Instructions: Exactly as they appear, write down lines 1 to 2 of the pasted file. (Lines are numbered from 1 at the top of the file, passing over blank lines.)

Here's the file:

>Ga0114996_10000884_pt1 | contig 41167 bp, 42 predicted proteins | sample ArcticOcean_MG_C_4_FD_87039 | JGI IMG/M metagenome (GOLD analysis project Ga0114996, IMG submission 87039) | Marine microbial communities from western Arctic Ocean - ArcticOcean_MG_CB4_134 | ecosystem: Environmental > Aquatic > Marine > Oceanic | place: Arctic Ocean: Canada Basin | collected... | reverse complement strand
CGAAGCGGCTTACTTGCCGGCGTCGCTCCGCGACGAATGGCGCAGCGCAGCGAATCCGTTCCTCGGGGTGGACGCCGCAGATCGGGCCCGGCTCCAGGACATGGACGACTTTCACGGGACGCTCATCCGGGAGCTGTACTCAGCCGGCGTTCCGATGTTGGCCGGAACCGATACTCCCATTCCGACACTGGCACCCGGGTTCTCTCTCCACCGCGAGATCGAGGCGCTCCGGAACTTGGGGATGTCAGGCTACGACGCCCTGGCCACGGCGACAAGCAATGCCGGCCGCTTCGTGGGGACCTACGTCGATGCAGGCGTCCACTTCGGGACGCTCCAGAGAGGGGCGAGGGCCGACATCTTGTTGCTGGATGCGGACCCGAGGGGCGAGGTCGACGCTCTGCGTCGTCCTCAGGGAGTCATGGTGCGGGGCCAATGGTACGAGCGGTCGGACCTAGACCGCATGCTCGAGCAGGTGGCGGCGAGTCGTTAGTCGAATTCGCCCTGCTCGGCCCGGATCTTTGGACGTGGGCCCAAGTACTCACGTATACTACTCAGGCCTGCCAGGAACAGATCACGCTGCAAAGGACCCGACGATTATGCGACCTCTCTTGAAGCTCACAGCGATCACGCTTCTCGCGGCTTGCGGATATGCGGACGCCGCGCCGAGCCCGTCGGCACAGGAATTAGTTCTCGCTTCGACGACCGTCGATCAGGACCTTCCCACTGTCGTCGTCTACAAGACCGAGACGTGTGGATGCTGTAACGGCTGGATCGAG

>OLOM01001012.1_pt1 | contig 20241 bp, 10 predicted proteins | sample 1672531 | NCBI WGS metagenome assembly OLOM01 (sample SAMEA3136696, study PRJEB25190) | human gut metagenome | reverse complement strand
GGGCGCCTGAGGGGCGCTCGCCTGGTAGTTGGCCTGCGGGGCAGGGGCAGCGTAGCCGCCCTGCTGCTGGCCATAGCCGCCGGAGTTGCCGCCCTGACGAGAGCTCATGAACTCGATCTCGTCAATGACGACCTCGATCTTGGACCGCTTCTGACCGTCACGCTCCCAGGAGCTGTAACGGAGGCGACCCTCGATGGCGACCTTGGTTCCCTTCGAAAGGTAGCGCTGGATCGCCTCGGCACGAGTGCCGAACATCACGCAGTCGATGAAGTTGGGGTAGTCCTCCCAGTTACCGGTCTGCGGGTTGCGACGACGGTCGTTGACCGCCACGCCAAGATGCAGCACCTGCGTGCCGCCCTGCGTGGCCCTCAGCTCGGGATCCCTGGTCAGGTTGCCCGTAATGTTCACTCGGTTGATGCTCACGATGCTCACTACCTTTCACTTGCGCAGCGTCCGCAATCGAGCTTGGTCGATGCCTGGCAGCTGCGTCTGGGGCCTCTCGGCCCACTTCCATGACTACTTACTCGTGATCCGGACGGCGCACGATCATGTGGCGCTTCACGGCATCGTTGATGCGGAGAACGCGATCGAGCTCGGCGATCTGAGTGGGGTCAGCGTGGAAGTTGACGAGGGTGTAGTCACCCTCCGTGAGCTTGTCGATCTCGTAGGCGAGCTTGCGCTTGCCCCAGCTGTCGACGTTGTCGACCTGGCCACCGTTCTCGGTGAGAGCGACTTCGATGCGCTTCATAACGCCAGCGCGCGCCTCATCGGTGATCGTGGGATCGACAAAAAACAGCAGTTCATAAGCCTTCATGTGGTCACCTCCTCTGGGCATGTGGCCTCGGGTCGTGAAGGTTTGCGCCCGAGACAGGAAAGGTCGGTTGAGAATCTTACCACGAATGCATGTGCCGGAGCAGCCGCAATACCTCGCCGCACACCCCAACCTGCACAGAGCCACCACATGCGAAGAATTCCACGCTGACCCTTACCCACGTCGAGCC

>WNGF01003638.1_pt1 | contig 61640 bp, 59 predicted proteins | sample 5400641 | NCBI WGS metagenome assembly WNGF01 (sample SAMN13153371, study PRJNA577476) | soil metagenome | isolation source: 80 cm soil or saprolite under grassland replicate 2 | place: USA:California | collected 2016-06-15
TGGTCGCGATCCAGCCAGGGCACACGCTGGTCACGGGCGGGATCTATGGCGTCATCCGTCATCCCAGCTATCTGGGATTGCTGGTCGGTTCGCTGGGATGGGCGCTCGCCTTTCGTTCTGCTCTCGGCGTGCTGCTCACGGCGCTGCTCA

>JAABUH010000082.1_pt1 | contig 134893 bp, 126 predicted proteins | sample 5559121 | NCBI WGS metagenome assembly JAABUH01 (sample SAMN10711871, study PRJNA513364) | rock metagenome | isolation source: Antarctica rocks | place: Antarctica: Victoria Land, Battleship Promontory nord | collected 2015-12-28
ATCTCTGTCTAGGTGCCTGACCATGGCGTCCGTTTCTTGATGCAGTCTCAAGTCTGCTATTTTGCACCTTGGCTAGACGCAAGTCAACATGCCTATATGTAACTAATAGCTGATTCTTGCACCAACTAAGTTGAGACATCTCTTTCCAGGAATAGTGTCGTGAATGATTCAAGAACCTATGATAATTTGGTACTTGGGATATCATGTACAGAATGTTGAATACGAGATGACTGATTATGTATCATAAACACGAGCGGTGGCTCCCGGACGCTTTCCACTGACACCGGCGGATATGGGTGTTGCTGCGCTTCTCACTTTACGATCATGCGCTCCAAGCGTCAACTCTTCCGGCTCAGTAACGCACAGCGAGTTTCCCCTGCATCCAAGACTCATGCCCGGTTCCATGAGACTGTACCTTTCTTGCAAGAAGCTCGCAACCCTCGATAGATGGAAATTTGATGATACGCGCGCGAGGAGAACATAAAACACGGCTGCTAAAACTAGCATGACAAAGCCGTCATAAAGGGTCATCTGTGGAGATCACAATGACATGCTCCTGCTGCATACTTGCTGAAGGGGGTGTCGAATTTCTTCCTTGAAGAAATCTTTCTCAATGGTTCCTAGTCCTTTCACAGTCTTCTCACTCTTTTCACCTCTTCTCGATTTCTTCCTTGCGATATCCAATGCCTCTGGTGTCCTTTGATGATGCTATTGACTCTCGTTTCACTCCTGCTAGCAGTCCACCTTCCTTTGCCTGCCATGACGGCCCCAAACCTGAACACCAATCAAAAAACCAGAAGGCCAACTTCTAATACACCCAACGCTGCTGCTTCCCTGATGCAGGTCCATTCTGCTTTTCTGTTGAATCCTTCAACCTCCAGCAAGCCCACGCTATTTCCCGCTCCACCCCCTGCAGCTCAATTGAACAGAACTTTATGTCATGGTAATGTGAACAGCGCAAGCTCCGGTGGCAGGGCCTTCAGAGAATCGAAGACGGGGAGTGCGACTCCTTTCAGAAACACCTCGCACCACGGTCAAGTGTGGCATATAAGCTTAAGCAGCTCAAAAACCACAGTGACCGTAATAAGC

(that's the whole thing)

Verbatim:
>Ga0114996_10000884_pt1 | contig 41167 bp, 42 predicted proteins | sample ArcticOcean_MG_C_4_FD_87039 | JGI IMG/M metagenome (GOLD analysis project Ga0114996, IMG submission 87039) | Marine microbial communities from western Arctic Ocean - ArcticOcean_MG_CB4_134 | ecosystem: Environmental > Aquatic > Marine > Oceanic | place: Arctic Ocean: Canada Basin | collected... | reverse complement strand
CGAAGCGGCTTACTTGCCGGCGTCGCTCCGCGACGAATGGCGCAGCGCAGCGAATCCGTTCCTCGGGGTGGACGCCGCAGATCGGGCCCGGCTCCAGGACATGGACGACTTTCACGGGACGCTCATCCGGGAGCTGTACTCAGCCGGCGTTCCGATGTTGGCCGGAACCGATACTCCCATTCCGACACTGGCACCCGGGTTCTCTCTCCACCGCGAGATCGAGGCGCTCCGGAACTTGGGGATGTCAGGCTACGACGCCCTGGCCACGGCGACAAGCAATGCCGGCCGCTTCGTGGGGACCTACGTCGATGCAGGCGTCCACTTCGGGACGCTCCAGAGAGGGGCGAGGGCCGACATCTTGTTGCTGGATGCGGACCCGAGGGGCGAGGTCGACGCTCTGCGTCGTCCTCAGGGAGTCATGGTGCGGGGCCAATGGTACGAGCGGTCGGACCTAGACCGCATGCTCGAGCAGGTGGCGGCGAGTCGTTAGTCGAATTCGCCCTGCTCGGCCCGGATCTTTGGACGTGGGCCCAAGTACTCACGTATACTACTCAGGCCTGCCAGGAACAGATCACGCTGCAAAGGACCCGACGATTATGCGACCTCTCTTGAAGCTCACAGCGATCACGCTTCTCGCGGCTTGCGGATATGCGGACGCCGCGCCGAGCCCGTCGGCACAGGAATTAGTTCTCGCTTCGACGACCGTCGATCAGGACCTTCCCACTGTCGTCGTCTACAAGACCGAGACGTGTGGATGCTGTAACGGCTGGATCGAG